The Lofoten Islands are one of the most popular tourist attractions in all of Norway, and hundreds of thousands of tourists visit this island archipelago every single year. You can visit Lofoten at any point during the year, but your experience is going it be vastly different between the seasons.
So, when exactly is the best time to visit the Lofoten Islands? Let’s take a closer look at the the different seasons in Lofoten, and the pros and cons of visiting at different times.
Pretty much all Lofoten tourists visit during the June to August summer season, with some come early in May or late in September. The summer is by far the best time to visit Lofoten, but the downside is that it will be super crowded by other tourists. It’s not advised to visit outside of summer if you want to go hiking or don’t want rain and wind.
The biggest crowds in Lofoten are found between the early June and and the end of August, and most of the popular Lofoten beaches will be pretty full of people at this time period. You will want to book your accommodations far in advance since these tend to all fill up in the summer.
Lofoten in the different seasons
Nor that we’ve covered the best season to visit Lofoten, let’s also take a look at all the other seasons, and the pros and cons of each different season.
Spring in Lofoten
Many people enjoy visiting Lofoten in spring, especially if you are OK with shifting weather and cold nights. The nice thing is that there are few people in Lofoten in the spring, so you can experience some of the amazing beaches and hikes without feeling like you are in a crowded theme park.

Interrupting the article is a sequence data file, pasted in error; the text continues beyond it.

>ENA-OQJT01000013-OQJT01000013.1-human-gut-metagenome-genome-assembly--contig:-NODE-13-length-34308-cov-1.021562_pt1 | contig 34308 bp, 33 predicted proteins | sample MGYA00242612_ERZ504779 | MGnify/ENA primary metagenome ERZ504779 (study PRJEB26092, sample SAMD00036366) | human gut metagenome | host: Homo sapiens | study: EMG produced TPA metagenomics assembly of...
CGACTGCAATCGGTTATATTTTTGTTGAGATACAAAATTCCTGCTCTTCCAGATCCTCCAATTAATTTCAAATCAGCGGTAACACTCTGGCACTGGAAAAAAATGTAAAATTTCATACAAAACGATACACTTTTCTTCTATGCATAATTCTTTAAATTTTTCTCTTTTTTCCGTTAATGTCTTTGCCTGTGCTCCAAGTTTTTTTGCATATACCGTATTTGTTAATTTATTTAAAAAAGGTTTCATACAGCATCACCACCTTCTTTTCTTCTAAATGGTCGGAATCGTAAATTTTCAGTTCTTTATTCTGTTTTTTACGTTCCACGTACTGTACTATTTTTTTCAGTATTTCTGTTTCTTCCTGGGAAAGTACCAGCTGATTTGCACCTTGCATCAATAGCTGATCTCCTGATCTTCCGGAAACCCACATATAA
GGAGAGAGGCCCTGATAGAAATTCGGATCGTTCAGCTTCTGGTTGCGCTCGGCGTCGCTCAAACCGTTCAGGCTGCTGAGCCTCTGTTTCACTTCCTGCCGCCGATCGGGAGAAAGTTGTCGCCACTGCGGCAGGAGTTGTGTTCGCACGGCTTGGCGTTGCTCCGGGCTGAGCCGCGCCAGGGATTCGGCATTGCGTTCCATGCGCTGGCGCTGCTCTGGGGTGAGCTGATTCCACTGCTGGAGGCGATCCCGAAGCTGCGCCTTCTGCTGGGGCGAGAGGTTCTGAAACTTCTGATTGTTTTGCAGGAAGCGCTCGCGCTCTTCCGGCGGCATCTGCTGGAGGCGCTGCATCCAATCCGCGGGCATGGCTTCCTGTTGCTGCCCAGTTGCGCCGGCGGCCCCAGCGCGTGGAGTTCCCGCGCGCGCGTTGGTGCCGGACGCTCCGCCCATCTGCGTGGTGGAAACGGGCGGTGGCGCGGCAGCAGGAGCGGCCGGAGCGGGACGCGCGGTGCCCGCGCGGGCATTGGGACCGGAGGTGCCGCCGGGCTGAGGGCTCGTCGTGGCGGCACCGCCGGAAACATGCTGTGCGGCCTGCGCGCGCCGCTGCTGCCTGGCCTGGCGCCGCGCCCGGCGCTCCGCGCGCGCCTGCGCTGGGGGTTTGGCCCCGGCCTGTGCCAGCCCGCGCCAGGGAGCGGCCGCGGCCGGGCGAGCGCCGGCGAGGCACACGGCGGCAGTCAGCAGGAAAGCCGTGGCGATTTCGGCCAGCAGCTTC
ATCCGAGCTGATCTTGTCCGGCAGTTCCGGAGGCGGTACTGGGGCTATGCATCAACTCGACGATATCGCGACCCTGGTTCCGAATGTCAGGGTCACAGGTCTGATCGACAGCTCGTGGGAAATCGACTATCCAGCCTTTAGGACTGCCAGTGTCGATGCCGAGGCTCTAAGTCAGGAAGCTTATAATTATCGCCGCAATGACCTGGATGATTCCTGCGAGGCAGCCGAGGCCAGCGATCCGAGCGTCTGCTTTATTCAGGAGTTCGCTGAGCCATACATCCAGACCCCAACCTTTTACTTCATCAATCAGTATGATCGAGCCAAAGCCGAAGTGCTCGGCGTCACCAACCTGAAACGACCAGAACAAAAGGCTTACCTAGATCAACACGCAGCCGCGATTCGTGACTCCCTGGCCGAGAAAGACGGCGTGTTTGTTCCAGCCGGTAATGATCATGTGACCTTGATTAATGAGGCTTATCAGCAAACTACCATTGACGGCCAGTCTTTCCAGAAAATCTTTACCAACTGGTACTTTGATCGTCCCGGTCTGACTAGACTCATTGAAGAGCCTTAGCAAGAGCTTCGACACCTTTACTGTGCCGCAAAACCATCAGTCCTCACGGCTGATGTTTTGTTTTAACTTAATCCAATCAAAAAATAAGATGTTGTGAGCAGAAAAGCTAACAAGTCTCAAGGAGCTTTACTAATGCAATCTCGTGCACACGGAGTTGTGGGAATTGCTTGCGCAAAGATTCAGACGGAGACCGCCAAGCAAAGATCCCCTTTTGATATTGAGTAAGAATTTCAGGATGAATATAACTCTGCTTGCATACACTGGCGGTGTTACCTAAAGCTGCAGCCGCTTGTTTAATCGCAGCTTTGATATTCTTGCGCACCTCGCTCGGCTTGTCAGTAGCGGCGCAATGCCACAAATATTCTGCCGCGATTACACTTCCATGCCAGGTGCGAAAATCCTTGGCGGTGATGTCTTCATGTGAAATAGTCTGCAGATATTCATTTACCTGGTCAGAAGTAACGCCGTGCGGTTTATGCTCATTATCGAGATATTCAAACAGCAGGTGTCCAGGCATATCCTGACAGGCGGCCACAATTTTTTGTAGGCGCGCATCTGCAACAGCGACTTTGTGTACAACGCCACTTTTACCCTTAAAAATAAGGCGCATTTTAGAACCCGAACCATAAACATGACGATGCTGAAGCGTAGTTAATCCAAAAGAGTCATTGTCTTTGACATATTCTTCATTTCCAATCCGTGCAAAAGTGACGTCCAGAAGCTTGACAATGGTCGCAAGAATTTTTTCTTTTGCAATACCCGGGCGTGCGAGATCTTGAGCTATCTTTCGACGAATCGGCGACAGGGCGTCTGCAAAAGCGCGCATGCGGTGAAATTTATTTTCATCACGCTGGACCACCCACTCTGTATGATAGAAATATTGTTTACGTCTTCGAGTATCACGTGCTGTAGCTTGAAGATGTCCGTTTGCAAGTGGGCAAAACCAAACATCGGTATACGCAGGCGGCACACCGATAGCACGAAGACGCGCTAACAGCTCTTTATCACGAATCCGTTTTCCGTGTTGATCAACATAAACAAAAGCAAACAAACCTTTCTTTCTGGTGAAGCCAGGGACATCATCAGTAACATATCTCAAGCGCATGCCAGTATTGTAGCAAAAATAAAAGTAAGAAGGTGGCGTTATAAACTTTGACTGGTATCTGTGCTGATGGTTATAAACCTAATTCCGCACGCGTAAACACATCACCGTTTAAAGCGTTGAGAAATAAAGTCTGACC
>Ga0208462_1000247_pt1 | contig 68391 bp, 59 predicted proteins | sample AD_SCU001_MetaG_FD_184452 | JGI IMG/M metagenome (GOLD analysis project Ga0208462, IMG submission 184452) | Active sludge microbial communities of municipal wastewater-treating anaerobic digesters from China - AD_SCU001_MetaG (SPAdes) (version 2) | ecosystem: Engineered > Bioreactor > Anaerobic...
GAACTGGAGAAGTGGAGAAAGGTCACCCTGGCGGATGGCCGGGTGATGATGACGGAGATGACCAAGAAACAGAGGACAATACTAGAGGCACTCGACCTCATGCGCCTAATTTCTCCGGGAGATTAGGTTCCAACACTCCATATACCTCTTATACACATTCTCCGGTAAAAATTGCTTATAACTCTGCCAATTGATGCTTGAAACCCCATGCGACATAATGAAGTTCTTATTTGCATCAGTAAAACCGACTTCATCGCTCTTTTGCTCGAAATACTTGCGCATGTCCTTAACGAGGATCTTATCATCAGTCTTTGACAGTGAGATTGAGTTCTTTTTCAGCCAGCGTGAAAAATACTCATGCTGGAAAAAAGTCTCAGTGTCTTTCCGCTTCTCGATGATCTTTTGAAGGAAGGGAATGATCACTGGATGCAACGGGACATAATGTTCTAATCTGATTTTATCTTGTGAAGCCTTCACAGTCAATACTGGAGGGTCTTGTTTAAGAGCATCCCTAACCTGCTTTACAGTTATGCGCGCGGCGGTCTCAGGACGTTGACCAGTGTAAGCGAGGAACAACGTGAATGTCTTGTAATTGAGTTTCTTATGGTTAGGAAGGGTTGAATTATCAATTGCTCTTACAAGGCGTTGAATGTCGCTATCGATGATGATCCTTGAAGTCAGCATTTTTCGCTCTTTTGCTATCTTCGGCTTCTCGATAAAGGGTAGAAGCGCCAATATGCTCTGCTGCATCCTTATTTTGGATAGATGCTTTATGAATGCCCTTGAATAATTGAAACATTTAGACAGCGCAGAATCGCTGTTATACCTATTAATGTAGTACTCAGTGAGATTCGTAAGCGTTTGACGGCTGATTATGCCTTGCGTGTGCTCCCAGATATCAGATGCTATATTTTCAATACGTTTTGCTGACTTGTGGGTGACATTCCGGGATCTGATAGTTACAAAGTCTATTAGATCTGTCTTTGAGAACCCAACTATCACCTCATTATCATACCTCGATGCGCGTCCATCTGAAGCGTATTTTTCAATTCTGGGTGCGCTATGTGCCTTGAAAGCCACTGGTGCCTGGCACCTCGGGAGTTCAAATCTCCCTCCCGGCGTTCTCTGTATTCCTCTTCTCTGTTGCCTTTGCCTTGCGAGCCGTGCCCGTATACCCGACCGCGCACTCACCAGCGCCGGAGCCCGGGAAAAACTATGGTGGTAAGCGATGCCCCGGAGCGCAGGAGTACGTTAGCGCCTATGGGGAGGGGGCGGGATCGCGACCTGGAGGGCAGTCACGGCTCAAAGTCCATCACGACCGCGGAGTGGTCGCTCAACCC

The spring weather is Norway is very shifty, and it can go from nice and sunny to a full spring storm in a matter of hours. Norway tend to have a lot of rainfall in the spring season, so bring proper clothing. It’s also very cold in Lofoten during the spring nights, so make sure to pack some wool to use in the mornings and evenings. There’s also a chance of snowfall for most of May!
It’s important to be aware that many of the trail hikes are either snow covered or partially filled with snow during even the late spring in April and the start of May. This means that you will need waterproof shoes and hiking gear suitable for more difficult and slippery hikes than you would in summer.
The photo below is actually a good representation of Lofoten in spring. It will have plenty of areas with no snow, but there’s still plenty of snow patches all around.
I would say that Lofoten in spring is possible for people who are a bit experienced with Norwegian nature or outdoor activities, and not really nice for families who just want a chill vacation.
Summer in Lofoten
The summer season is by far the most popular one in Lofoten, and this is when 90 % of all tourists will be at the island archipelago. And it’s not really surprising: Lofoten is absolutely amazing in the summer!
Not only is there midnight sun, but there is a high chance of warm and sunny days that are perfect for a combination of hiking the mountain trails or just chilling at the beach.
Many people are surprised to find that Lofoten can get pretty warm in the summer, and the water is warm enough for swimming in during the late summer.